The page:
October 16, 1998 Volume 6, Number 4

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Major building projects on campus advancing simultaneously

Architect's roof-off, draft rendering of the north face of the Thorvaldson Addition, showing one level of research modules, the existing Annex behind, the Biology Building to the left and the "new" (1966) Thorvaldson Wing to the right.

U of S architect Colin Tennent and Larry Harder, director of planning and engineering, agree that the ambitious building projects now underway on campus make for exciting work days.

"Coming into the office in the morning is usually more stimulating than going home at the end of days that can be overwhelming," Harder says. "But we're very pleased at the cooperation we're receiving from user groups and the Department [of Post-Secondary Education and Training] and things are really happening."

"As a two-man architectural team," Tennent adds, "we've probably got more work in front of us than any small shop in western Canada."

In their Facilities Management offices, Harder and Tennent are simultaneously developing design plans for the three major building projects - the Thorvaldson, Kinesiology, and College Buildings - as "a capital development block."

Progress currently is most advanced on the Thorvaldson Project, the Board of Governors having approved the project outline stage for it and okayed the engaging of an architectural firm - probably by early in 1999.

Based on the client needs specified in the project planning phase now completed for Thorvaldson, Tennent has produced a preliminary architectural rendering of the new structure (see adjacent graphic).

The draft sketch shows a north-facing, three-storey structure that extends from the east wall of the 'new' (1966) wing of Thorvaldson to the west side of the Biology Building, with the existing Annex adjoining the new structure's south side. Its cost will be about $15.6 million.

A $6.7-million component of the Thorvaldson Project will entail basic renovation and retrofitting of classrooms, theatres, office space, and the Annex.

A major part of the Thorvaldson Project, the total cost of which is pegged at $36 million, involves the Engineering Building.

The Chemical Engineering Department, now located in Thorvaldson, will be located in a new, $13.6-million, pilot-plant addition to the Engineering Building. An adjacent office floor, currently occupied by Computer Sciences, will be renovated for use by Chemical Engineering.

To make way for the addition, an old section of Engineering (just across from Rutherford Rink) will be demolished.

The Computer Science Department, now in Engineering, will move to space in Thorvaldson currently used for undergraduate chemistry labs, thus locating that Arts and Science Department closer to the Arts Building.

One 'wet-lab' (in G74 Thorvaldson) that was recently renovated for use as a physical chemistry lab will be designated for use by the Biology Department, once the new Thorvaldson wing is in place.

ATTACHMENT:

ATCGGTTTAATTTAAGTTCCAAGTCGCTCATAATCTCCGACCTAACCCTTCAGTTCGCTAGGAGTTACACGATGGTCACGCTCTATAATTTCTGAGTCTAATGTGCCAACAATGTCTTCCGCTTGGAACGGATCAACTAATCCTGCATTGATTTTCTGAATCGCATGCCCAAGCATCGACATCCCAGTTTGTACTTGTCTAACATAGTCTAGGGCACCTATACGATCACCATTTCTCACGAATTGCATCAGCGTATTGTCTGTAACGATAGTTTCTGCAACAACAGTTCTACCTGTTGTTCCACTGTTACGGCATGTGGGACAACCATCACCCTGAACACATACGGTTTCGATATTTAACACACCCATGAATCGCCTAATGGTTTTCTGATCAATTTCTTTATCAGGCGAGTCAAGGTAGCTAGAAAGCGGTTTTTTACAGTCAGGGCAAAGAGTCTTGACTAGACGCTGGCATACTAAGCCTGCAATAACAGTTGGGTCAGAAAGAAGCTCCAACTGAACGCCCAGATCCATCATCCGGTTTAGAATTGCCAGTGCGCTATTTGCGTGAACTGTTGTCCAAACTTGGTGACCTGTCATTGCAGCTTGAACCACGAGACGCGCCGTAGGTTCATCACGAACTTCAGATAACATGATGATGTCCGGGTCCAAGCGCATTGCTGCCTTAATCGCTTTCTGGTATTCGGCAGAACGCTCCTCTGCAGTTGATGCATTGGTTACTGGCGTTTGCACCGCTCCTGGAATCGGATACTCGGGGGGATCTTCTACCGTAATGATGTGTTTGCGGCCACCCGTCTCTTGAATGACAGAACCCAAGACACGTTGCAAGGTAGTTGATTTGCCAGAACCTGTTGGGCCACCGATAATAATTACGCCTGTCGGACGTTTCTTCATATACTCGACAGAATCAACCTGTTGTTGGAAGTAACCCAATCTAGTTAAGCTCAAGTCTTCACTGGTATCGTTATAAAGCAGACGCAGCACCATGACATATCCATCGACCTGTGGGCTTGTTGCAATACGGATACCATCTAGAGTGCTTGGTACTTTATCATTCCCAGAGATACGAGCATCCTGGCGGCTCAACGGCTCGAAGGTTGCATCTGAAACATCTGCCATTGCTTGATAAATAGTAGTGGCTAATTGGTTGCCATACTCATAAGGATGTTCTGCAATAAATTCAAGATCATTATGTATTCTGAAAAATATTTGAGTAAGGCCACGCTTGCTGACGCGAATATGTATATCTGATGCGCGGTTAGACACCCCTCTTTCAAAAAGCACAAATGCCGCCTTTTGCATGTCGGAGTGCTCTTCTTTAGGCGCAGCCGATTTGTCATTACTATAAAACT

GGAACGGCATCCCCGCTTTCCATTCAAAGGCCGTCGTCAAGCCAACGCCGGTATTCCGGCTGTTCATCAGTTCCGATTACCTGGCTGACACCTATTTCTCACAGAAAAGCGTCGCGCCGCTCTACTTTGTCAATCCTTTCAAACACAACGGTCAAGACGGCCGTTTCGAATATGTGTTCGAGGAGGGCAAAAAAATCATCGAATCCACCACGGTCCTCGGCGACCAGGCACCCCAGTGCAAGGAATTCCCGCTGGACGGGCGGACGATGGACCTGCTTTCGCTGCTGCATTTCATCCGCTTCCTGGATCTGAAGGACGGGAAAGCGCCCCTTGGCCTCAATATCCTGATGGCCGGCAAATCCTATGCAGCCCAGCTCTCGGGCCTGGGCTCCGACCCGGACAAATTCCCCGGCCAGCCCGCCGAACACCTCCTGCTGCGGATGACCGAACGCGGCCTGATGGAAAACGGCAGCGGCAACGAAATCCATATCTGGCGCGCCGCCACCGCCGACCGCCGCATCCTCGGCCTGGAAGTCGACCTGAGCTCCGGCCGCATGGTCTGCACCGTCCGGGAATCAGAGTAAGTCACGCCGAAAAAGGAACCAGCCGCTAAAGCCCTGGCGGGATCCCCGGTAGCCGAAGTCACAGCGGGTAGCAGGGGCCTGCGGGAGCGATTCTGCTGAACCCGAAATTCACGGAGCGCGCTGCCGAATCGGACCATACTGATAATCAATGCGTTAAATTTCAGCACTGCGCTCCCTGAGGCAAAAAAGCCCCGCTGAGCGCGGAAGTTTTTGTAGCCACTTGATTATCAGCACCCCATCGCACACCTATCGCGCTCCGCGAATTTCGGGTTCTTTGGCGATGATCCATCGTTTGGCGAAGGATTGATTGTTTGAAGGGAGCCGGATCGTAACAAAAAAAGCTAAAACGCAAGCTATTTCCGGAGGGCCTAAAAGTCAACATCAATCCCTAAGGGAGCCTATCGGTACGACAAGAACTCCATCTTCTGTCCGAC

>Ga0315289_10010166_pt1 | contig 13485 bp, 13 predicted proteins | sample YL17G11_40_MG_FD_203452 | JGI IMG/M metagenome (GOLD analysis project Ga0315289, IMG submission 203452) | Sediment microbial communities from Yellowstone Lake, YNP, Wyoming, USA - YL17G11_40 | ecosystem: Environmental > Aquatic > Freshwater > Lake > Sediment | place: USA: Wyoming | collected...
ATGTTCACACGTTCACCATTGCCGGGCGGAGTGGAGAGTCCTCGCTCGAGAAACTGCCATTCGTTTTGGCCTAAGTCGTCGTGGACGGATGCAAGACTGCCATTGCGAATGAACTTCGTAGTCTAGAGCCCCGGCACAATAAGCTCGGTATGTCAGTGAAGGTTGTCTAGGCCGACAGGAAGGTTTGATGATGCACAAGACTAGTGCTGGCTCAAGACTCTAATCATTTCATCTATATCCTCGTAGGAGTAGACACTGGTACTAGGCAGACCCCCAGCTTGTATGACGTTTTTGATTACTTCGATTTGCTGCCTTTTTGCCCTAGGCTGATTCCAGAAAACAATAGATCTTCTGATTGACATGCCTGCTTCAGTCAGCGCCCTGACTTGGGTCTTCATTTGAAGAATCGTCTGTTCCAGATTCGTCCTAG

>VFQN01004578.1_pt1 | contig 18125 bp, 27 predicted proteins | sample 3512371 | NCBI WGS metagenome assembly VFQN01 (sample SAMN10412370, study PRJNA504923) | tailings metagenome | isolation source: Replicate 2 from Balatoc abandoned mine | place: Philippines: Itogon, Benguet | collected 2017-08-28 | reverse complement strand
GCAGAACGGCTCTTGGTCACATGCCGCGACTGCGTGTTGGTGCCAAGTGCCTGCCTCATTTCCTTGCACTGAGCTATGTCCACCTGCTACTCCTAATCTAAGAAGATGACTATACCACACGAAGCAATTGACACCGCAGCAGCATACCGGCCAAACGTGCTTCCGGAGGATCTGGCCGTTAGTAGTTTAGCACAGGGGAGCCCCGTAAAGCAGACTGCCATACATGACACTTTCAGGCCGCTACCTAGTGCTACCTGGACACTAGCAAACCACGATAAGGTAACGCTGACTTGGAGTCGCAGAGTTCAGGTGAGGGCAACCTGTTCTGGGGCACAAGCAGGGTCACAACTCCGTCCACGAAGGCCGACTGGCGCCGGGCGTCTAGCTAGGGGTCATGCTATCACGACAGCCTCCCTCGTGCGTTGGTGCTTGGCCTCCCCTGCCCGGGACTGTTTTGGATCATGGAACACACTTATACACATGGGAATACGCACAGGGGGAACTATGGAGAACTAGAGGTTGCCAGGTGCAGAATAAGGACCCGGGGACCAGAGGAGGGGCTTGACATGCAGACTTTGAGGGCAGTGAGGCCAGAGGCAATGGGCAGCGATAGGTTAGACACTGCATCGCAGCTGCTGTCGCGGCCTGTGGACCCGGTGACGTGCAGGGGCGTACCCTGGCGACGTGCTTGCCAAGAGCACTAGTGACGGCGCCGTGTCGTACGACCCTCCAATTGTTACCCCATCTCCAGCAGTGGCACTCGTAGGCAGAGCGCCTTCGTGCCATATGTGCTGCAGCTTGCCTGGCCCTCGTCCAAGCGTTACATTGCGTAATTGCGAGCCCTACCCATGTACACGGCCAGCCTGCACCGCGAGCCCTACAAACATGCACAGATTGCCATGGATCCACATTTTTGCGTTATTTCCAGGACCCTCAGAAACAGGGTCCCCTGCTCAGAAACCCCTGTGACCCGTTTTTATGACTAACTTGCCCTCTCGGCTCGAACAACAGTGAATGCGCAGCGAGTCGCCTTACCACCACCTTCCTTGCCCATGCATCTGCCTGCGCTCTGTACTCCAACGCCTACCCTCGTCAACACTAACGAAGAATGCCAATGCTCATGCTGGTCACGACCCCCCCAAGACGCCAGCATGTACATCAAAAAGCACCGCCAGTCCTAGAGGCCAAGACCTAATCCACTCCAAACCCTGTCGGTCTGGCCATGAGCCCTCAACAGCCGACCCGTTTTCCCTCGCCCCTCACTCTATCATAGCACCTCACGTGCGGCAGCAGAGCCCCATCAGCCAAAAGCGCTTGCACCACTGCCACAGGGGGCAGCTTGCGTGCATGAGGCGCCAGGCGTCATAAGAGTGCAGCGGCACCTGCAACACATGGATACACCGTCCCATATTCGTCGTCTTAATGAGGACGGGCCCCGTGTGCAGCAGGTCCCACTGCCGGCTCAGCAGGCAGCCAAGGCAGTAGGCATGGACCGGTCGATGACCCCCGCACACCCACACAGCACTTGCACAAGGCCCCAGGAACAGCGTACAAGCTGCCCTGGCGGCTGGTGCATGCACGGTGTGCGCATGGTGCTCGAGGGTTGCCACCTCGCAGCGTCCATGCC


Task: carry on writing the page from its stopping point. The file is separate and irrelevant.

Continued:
The current Thorvaldson Annex - no longer adequate as lab space - will be renovated for use as a classroom wing.

As for the Kinesiology Building, a task force has been struck (comprising representatives from the College, Facilities Management, and the Department of Post-Secondary Education) to consider space needs, location, and budget.

Preliminary thinking is that the new Kinesiology Building will supplant Parking Lot R (where the old Hangar Building was) and, on its north face, be "morphed" (as Harder puts it) into the header houses just east of the Administration Building (see rough sketch).

If Kinesiology does go where R Lot now is, a new parking lot may be created where Gym 1 was located.

And if a proposed new, privately-developed arena and parkade go ahead (see related story), they may be located on the other side of the pedestrian overpass, thus creating easy walkway passage from there through the new Kinesiology Building and on to the College Building (see sketch).

Because the uses of the College Building are still being discussed and debated, design plans for it are currently less developed than the others.

But Harder and Tennent note that the working plan is to bring all three major projects to the consultant-engagement phase more or less at the same time. They're staggered for the time being only.

Asked how one goes about determining the costs for projects of this magnitude, Harder says it's partly an art, partly a science.

"The process is based on historical data for specific building types, but increased by an escalation factor to represent the probable project cost in current dollars."

"There's an order of ascending accuracy in estimating costs," Tennent adds, "that runs from, say, plus or minus 20% at the early stages to plus or minus 2 or 3% at the later stages. Consultant estimates should be within 5% of their projections."

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